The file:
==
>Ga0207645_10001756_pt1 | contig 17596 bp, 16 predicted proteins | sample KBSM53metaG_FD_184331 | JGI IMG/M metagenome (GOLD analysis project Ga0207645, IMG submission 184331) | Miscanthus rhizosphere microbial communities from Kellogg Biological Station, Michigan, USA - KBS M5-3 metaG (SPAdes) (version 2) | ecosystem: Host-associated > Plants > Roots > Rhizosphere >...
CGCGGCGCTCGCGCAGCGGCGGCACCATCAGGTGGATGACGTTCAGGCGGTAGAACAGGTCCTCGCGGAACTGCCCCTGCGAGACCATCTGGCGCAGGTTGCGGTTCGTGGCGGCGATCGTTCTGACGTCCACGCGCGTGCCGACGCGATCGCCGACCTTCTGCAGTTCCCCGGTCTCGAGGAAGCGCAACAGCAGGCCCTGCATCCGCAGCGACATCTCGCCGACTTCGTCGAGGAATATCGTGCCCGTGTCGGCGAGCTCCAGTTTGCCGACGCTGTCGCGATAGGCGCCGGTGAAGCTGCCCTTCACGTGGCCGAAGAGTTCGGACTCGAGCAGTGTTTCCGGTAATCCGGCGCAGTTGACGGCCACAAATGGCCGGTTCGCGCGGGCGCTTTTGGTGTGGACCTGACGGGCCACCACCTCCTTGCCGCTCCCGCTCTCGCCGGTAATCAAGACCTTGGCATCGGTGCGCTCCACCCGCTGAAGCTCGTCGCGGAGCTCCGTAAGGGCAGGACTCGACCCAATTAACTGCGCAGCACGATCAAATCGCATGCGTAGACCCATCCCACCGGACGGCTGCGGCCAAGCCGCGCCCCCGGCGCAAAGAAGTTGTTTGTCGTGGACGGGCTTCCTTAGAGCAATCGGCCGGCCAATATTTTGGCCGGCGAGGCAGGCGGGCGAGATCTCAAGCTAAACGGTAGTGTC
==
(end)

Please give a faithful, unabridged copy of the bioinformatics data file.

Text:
>Ga0207645_10001756_pt1 | contig 17596 bp, 16 predicted proteins | sample KBSM53metaG_FD_184331 | JGI IMG/M metagenome (GOLD analysis project Ga0207645, IMG submission 184331) | Miscanthus rhizosphere microbial communities from Kellogg Biological Station, Michigan, USA - KBS M5-3 metaG (SPAdes) (version 2) | ecosystem: Host-associated > Plants > Roots > Rhizosphere >...
CGCGGCGCTCGCGCAGCGGCGGCACCATCAGGTGGATGACGTTCAGGCGGTAGAACAGGTCCTCGCGGAACTGCCCCTGCGAGACCATCTGGCGCAGGTTGCGGTTCGTGGCGGCGATCGTTCTGACGTCCACGCGCGTGCCGACGCGATCGCCGACCTTCTGCAGTTCCCCGGTCTCGAGGAAGCGCAACAGCAGGCCCTGCATCCGCAGCGACATCTCGCCGACTTCGTCGAGGAATATCGTGCCCGTGTCGGCGAGCTCCAGTTTGCCGACGCTGTCGCGATAGGCGCCGGTGAAGCTGCCCTTCACGTGGCCGAAGAGTTCGGACTCGAGCAGTGTTTCCGGTAATCCGGCGCAGTTGACGGCCACAAATGGCCGGTTCGCGCGGGCGCTTTTGGTGTGGACCTGACGGGCCACCACCTCCTTGCCGCTCCCGCTCTCGCCGGTAATCAAGACCTTGGCATCGGTGCGCTCCACCCGCTGAAGCTCGTCGCGGAGCTCCGTAAGGGCAGGACTCGACCCAATTAACTGCGCAGCACGATCAAATCGCATGCGTAGACCCATCCCACCGGACGGCTGCGGCCAAGCCGCGCCCCCGGCGCAAAGAAGTTGTTTGTCGTGGACGGGCTTCCTTAGAGCAATCGGCCGGCCAATATTTTGGCCGGCGAGGCAGGCGGGCGAGATCTCAAGCTAAACGGTAGTGTC